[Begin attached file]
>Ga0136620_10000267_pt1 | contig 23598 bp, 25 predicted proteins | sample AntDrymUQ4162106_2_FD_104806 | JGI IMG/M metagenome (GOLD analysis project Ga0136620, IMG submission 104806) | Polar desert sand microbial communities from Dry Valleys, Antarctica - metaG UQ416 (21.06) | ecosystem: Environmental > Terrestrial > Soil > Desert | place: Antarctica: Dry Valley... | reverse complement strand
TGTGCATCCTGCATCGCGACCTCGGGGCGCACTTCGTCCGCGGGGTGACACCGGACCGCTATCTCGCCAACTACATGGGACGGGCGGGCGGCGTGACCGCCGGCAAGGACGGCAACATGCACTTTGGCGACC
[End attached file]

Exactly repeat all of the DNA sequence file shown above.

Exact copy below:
>Ga0136620_10000267_pt1 | contig 23598 bp, 25 predicted proteins | sample AntDrymUQ4162106_2_FD_104806 | JGI IMG/M metagenome (GOLD analysis project Ga0136620, IMG submission 104806) | Polar desert sand microbial communities from Dry Valleys, Antarctica - metaG UQ416 (21.06) | ecosystem: Environmental > Terrestrial > Soil > Desert | place: Antarctica: Dry Valley... | reverse complement strand
TGTGCATCCTGCATCGCGACCTCGGGGCGCACTTCGTCCGCGGGGTGACACCGGACCGCTATCTCGCCAACTACATGGGACGGGCGGGCGGCGTGACCGCCGGCAAGGACGGCAACATGCACTTTGGCGACC